Black History

Family behind largest Black-owned bank in US hoping to share the dream

A father and son duo are working to bring and build generational wealth within their New Orleans community.

Family behind largest Black-owned bank in US hoping to share the dream
Scripps News
SMS

In New Orleans, a city rich in history and culture, a father-son duo is working to make the future wealthier for all.

Alden McDonald Jr. says he didn't come from money but was rich in other ways.

"I developed a lot of skills, working skills and personal skills back then because we had to hustle. We had to hustle to make a living," McDonald Jr. told Scripps News. 

As a waiter working an event in the 1960s, he was approached about the need for Black bankers.

"I've always had more than one job, and the job that I had at the time, I got off at 3:00. So I said, well, I'll go work part-time," he recalled. 

McDonald Jr. says he worked hard getting to know a business he admittedly knew nothing about, and eventually became vice president.

"Back in '66, it was still pretty much a segregated community, but you know, when things have to get done, color wouldn't matter, right? So if I was willing to do the work, if I was willing to stay at 1, 2 in the morning, that's what they enjoyed. That's what they liked," he said. 

In 1972, a new bank, led by Xavier University of Louisiana President Norman C. Francis, would ask McDonald Jr. to join their ranks, and the rest is history. He went on to become the president and CEO of Liberty Bank and Trust.

Today it's one of the largest Black-owned banks in the nation, with more than a billion dollars in assets and branches in 11 states.

McDonald Jr. says that success is built on seeing people differently.

"They used to tell me that the definition of a banker is a person who gives you an umbrella when the sun is shining and the first one to take it away when it starts to rain, so I didn't want to be that banker, right? " he said with a laugh. 

Hurricane Katrina would put that mantra to test.

"We lost 90% of our customer base, 90% our employee base, we lost all of our branches," McDonald Jr. said. "We had to literally start all over again."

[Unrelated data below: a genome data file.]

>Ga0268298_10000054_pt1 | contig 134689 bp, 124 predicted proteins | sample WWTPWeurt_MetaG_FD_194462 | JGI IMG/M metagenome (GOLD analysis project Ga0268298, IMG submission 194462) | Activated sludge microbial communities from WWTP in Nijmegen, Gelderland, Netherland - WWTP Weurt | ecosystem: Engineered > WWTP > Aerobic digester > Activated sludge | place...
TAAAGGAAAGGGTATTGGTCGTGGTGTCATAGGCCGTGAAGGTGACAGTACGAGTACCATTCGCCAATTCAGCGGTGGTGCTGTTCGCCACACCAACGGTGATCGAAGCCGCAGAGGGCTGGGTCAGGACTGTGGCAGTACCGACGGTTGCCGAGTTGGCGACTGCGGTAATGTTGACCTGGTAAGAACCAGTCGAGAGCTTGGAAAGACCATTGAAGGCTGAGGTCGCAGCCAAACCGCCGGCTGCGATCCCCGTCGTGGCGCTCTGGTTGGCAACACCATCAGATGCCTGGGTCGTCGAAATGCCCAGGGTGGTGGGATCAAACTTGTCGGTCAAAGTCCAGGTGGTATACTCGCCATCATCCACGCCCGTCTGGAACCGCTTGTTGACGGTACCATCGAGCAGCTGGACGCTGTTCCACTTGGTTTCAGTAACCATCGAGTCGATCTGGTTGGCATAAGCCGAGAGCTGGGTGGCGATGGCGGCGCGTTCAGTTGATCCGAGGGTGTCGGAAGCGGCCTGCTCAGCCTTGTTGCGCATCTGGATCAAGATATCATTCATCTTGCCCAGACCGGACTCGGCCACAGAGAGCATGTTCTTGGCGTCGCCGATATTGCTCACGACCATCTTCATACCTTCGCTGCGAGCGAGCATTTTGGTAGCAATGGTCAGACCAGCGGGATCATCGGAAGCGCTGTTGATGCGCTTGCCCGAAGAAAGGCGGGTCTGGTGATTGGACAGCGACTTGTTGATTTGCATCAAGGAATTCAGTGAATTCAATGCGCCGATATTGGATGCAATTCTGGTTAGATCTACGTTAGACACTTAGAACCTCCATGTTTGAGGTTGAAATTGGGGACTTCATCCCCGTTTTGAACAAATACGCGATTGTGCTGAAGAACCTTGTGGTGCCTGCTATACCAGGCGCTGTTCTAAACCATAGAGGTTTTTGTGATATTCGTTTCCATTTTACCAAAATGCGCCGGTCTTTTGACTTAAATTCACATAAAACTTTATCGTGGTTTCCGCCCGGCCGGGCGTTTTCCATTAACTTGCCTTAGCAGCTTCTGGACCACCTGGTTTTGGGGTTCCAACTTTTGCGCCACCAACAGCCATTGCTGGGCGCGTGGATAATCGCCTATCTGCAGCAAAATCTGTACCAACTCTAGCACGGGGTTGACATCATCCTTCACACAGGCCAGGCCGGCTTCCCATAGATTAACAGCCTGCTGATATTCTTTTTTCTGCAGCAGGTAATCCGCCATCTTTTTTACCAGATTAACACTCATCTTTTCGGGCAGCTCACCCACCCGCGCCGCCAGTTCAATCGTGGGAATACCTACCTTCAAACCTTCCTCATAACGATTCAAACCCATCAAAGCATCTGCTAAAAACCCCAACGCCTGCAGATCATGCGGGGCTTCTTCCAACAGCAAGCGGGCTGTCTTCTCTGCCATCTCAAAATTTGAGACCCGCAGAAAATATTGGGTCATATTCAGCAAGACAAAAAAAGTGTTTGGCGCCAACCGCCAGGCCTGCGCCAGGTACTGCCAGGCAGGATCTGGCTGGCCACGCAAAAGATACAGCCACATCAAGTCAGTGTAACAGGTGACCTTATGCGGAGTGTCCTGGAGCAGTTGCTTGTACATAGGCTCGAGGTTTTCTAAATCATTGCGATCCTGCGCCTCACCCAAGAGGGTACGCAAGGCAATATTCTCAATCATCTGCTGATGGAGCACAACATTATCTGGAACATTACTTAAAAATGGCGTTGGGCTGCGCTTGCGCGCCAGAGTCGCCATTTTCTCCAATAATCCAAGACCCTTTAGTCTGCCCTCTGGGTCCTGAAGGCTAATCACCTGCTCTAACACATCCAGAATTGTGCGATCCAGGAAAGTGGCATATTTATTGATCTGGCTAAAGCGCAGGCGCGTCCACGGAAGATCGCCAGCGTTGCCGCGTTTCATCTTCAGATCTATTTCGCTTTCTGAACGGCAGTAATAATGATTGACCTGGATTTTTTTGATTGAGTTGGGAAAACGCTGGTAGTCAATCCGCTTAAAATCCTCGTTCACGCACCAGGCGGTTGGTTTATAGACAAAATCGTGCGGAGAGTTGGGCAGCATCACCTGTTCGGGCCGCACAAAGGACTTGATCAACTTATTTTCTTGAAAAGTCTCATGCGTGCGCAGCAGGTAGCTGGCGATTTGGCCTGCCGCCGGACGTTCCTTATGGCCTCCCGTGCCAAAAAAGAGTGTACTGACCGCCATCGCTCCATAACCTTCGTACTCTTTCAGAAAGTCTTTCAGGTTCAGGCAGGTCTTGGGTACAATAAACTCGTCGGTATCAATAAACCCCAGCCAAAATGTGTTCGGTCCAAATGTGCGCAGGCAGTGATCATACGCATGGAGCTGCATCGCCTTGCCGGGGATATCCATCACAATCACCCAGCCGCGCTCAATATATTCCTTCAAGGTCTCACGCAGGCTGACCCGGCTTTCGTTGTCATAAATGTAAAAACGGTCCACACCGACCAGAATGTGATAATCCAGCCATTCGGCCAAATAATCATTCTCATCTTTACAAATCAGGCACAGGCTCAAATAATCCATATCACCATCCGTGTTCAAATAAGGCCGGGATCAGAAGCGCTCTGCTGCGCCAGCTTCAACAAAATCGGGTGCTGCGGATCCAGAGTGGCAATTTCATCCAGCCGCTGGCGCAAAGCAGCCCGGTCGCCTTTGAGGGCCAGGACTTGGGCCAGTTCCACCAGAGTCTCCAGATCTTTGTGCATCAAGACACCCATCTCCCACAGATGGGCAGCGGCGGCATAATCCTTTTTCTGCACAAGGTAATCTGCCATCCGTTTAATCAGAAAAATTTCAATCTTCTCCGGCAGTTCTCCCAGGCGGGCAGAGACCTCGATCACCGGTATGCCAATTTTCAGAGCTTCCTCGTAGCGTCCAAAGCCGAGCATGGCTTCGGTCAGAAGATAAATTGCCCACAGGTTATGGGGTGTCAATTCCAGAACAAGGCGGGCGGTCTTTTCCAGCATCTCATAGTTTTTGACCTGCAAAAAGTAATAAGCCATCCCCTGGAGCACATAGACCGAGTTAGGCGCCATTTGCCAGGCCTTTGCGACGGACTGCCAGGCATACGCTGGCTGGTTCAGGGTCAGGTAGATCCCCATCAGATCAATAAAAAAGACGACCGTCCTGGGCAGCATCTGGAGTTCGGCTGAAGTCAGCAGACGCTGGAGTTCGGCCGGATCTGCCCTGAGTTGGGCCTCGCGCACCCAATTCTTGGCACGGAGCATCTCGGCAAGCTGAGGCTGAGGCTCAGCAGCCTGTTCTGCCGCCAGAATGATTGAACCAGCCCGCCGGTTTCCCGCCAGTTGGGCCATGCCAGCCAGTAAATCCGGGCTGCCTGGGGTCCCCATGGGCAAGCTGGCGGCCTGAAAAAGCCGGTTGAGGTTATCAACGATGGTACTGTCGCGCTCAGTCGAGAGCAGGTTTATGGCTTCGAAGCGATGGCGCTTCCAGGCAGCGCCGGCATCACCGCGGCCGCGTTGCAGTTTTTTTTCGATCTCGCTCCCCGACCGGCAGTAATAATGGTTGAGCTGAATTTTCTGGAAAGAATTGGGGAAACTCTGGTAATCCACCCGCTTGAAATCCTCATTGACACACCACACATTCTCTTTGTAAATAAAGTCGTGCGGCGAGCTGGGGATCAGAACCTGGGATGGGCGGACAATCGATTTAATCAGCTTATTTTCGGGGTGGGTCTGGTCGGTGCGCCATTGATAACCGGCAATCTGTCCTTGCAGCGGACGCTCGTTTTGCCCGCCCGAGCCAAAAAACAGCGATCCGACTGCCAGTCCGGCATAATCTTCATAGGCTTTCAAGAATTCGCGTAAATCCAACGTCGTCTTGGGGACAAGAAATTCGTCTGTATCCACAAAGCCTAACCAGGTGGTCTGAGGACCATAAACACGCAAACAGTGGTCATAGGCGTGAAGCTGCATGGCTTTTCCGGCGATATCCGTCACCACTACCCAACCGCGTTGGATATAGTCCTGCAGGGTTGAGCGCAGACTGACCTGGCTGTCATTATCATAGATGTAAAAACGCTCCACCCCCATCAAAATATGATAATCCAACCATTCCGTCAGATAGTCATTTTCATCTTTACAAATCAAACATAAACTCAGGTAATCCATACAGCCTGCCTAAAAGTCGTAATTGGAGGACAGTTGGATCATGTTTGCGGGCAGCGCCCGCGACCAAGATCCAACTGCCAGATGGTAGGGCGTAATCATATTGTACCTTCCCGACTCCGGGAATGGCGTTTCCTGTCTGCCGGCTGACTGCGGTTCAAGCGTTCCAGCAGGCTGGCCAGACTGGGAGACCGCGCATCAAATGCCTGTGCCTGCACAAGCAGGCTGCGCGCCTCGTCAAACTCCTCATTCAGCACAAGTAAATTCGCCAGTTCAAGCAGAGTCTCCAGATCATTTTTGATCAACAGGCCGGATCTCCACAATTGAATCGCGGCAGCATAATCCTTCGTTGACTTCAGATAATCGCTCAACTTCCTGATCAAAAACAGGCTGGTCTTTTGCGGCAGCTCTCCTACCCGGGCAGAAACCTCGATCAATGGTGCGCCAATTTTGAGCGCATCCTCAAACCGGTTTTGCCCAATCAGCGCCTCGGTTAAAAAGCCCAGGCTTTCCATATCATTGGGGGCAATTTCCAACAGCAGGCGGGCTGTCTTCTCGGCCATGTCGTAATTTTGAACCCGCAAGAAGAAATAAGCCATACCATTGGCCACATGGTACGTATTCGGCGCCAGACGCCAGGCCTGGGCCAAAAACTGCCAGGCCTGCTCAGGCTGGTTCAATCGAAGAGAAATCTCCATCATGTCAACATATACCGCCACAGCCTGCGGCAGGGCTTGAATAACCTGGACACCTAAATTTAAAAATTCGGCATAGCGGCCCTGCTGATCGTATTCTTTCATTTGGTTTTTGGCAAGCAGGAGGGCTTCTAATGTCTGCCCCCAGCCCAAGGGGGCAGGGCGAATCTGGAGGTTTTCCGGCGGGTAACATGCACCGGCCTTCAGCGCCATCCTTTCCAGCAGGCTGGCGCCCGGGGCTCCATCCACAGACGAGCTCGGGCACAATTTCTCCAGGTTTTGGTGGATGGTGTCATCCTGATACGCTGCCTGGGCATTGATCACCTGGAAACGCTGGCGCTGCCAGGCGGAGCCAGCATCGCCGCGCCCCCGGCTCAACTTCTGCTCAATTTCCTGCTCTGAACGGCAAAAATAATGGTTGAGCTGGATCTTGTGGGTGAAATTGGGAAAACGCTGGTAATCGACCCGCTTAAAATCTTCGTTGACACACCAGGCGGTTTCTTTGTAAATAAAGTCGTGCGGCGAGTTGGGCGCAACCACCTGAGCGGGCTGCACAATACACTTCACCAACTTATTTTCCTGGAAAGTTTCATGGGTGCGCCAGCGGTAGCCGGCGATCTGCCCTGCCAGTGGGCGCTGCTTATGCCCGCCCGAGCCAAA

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While some were forced to close, leaving residents without access to funds or loans, McDonald Jr. and Liberty Bank and Trust stayed, with McDonald Jr. himself working the front lobbies and taking notes by hand since the computer systems were down.

"They had to have money to get an apartment. They had to have money to buy bedding, kitchen stuff, utensils," he recalled. 

Howard University professor of finance Denise Streeter says Black-owned banks have long been important in moments of adversity, formed to fill in the gaps of discrimination and mistrust.

"They had to just out of necessity because then also post-Civil War, we had redlining, we had housing discrimination, we had restrictive deed covenants and so forth," she said. 

She says many Black-owned banks are still important today. 

"They started to fill the gaps even recently during the COVID pandemic that people were not getting the business loans ... from the larger banks, and then had to go to the Black-owned banks to get PPP loans, for example, to pay their staff," Streeter said. 

According to the Brookings Institution, wealth is increasing for Americans, but that didn't change the wealth gap between Black and White Americans — a gap that's often closed through entrepreneurship and homeownership.

"Generational wealth is being able to have some transfer of legacy of income-producing properties. Even if it's a home, it can be income-producing because it's going to have equity at some point and be able to be sold or collateralized so that others can benefit," Streeter explained. 

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A new report from The National Association of Realtors shows a "modest uptick" in the rates of Black homeownership in 2022, but the rates are still trailing behind other minority groups like Asians and Hispanics, who saw much larger increases.

That report also pointed out higher rates of mortgage denials among Black people, who were also less likely to get a down payment from family members.

"Some of the most wealthiest people in the world have real estate behind them, because you know you can't make more of it," explained Todd McDonald. 

In 2022, McDonald Jr. passed the baton to his son Todd, who says the family motto of people first and economic freedom still stands, focusing now on homeowners.

Their community restoration programs lend to people acquiring and fixing up homes in low-income communities, provided they live in the home and take a home-buyers education course.

"Capital is key. Unfortunately, that keeps a lot of businesses, especially businesses of color, out of opportunities," said Todd McDonald. 

He says they also help businesses looking to grow in the community. 

"As a community banker, you have to learn how to separate your feelings from the actual business itself and just make the focus on helping people," he explained. 

All the while, he's learning from the man who laid the foundation. 

"I know my dad's thinking not as Alden, but as, 'Hey, this is a blessing.' I'm just part of the blessing. So how do we, you know, keep navigating this?" he continued.

It's all a part of building wealth, in all the ways that matter.

"Whether the wealth is in the form of money, whether the wealth is in the form of education, whether the wealth in the form of just loving people and helping people do things, that's generational wealth to me," said McDonald Jr.